Figure 7
figure 7

Workflow blueprint for implementing a coastal habitat mapping novel workflow integrating aerial RPAS based survey and underwater photo-based benthos surveys to identify and predict biotope distribution.

Previous studies have already explored the use of remote sensing from satellite and RPAS aerial imagery for shallow-water marine habitat mapping and assessments8,16,17,20,26,28,40,41,42, but they have thus far been limited in integrating data from biological communities, and have mostly included image classification to identify broad habitats categories based on reflectance and spectral profiles without assessing or describing the associated community. Recently, RPAS surveys have also been used to map coastal topographical features, to assess intertidal communities and shallow corals28,31,43,44, but there are not many cases of RPAS remote sensing being employed to map or model the distribution biological communities in shallow submerged habitats.

Despite the efforts to enhance the ability for aerial imagery to “penetrate” through water26 it is still not possible to use them to discriminate submerged communities. Until this becomes a reality, we provide here an alternate approach to leverage existing in situ data on community composition with physiographic maps generated from RPAS imagery to statistically identify biotopes and determine their distribution. Our approach provides several advantages over remote sensing alone: (i) additional detailed information on biota distribution, community structure and composition; (ii) an unbiased method towards identifying statistically different organism assemblages with no a priori determination, and; (iii) a path towards classifying biotope and organism assemblages distribution, based on their correlation with assessed and mapped environmental conditions.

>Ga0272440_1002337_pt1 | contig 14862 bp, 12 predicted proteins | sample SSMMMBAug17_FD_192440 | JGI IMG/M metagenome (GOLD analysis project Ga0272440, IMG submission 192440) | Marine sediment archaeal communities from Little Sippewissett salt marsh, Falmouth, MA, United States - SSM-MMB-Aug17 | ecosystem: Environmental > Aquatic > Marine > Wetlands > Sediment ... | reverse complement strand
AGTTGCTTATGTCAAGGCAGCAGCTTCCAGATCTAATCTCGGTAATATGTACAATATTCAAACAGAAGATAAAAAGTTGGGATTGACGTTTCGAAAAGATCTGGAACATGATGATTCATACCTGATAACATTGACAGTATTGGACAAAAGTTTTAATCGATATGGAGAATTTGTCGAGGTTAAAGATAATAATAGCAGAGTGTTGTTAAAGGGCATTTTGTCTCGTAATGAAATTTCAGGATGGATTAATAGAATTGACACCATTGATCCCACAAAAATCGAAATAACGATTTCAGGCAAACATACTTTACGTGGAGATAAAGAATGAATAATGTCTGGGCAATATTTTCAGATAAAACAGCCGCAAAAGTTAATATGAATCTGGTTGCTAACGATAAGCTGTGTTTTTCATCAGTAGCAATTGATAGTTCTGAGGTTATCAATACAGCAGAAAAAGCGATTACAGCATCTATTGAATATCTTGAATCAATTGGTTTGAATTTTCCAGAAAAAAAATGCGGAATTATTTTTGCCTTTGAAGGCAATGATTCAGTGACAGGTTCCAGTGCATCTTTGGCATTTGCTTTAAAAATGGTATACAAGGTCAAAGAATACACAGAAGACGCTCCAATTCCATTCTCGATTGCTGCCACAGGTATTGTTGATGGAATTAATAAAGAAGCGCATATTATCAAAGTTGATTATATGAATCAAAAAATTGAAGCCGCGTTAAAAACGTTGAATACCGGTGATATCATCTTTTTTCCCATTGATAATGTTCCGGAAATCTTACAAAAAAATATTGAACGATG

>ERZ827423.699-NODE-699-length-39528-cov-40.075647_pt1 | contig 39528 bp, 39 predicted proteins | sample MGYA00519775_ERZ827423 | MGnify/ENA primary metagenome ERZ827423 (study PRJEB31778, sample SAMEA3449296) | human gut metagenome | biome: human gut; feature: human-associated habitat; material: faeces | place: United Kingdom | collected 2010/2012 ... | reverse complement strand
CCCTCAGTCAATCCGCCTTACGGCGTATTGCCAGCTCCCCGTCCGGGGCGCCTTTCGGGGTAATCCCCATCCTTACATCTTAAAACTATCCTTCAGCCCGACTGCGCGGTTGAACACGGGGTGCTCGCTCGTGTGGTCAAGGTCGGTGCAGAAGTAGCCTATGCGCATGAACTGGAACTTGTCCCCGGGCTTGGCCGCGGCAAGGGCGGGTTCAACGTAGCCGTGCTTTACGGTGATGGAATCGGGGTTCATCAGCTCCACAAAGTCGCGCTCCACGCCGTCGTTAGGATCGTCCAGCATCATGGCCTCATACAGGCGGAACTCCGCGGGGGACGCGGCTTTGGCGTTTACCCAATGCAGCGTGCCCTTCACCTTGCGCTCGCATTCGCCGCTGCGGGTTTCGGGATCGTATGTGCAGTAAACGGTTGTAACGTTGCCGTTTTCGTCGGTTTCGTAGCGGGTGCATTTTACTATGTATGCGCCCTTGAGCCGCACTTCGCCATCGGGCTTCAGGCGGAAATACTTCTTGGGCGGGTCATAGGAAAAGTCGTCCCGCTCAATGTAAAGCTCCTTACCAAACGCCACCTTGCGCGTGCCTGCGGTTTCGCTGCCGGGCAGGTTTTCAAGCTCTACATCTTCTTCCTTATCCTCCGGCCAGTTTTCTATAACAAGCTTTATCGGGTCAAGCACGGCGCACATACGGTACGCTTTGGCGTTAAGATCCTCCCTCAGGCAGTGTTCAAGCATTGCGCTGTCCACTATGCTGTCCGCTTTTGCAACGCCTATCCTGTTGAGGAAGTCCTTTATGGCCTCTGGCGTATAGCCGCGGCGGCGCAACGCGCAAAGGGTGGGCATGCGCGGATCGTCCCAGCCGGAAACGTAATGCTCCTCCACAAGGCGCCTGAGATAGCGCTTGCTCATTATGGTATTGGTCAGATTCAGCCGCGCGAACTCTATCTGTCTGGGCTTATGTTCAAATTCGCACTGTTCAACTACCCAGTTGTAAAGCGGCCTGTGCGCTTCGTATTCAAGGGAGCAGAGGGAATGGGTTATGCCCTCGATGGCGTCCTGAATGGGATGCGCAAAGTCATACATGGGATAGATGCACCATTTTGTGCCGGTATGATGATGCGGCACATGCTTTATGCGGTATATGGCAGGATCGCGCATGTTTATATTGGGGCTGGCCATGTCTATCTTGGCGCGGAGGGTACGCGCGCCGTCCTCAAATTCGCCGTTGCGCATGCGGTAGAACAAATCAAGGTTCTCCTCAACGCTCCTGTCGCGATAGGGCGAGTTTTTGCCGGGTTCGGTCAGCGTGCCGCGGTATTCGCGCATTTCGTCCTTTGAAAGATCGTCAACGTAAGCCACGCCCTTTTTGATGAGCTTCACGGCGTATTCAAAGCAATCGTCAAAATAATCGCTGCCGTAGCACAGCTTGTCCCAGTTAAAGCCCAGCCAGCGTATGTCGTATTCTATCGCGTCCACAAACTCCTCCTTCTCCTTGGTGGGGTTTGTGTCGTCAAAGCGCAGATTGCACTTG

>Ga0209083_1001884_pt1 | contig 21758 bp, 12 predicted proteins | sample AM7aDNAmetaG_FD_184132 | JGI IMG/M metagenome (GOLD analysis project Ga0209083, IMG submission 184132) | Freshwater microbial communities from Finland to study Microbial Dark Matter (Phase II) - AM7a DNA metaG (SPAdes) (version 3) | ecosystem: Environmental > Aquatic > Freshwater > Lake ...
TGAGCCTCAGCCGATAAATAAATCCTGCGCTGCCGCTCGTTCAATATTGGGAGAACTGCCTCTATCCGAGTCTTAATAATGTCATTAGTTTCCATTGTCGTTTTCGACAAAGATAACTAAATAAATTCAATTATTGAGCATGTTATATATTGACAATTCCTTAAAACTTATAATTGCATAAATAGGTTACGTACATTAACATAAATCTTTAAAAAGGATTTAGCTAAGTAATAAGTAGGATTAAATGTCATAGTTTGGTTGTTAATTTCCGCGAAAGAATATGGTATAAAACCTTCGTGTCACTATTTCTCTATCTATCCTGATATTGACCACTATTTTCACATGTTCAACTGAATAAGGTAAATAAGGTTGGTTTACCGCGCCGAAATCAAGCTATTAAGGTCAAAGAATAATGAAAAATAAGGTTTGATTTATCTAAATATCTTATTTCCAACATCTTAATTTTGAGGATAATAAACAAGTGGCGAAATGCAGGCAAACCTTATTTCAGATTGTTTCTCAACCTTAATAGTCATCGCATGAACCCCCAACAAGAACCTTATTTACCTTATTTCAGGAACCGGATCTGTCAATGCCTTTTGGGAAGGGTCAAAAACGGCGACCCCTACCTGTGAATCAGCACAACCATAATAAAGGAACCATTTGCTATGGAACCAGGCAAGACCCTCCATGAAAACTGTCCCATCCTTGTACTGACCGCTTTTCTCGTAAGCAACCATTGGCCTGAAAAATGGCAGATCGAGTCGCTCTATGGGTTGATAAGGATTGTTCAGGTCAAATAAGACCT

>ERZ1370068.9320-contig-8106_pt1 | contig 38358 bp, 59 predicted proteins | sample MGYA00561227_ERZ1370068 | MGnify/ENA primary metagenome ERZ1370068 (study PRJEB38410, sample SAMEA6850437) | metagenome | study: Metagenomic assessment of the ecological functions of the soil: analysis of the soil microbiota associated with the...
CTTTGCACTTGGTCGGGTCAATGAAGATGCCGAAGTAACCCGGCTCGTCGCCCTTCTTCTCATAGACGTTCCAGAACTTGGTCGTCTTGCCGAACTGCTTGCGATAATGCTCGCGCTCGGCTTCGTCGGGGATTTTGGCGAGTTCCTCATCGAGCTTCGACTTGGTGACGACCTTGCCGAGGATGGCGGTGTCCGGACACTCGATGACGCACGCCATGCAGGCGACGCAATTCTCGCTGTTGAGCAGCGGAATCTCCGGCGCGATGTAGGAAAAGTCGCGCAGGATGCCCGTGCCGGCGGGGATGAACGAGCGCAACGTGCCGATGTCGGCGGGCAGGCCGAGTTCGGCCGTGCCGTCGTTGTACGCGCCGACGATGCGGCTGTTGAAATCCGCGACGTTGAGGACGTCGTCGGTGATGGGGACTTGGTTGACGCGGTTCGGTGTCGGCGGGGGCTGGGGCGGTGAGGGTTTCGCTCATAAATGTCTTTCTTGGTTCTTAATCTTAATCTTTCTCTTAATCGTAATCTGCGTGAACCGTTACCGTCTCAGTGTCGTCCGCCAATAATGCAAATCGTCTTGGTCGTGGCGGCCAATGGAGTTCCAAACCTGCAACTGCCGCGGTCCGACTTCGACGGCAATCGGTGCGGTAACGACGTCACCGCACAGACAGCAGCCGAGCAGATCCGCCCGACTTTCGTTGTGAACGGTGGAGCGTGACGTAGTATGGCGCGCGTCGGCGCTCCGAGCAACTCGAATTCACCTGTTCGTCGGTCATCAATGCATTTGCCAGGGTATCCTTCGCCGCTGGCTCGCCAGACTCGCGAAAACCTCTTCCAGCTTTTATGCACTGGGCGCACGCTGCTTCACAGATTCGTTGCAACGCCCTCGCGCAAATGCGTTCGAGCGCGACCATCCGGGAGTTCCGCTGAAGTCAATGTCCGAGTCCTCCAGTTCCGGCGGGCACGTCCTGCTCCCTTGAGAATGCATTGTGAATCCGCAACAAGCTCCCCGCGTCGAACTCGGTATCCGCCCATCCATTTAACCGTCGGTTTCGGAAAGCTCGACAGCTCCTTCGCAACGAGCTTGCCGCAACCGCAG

To that purpose, having a discrete map for substrate and depth was essential, to which we opted to rely on eCognition supervised classification using both ln-RED and the ratio of ln-GREEN to ln-BLUE with ground truth data as samples. The inclusion of the ln-RED index, which has much less penetration in water34,35, allowed a better detection of shallow areas (0–3 m). The original use of Object Based Imagery Analysis (OBIA) to assess depth allowed to create segments and classify it into classes (each with 1 to 3 m range), enabling the generation of 11 discrete depth classes that would sequentially be used to assess substrate based on reflectance variation8,17. This innovative strategy to map these physiographic habitat traits, that are of key importance for residing organisms, can be easily scaled up and/or adapted to fit other data sources (e.g. sonar surveys, existing bathymetry maps, satellite imagery) or additional spatially available variables or predictors (e.g. chlorophyll-a, pollution sources).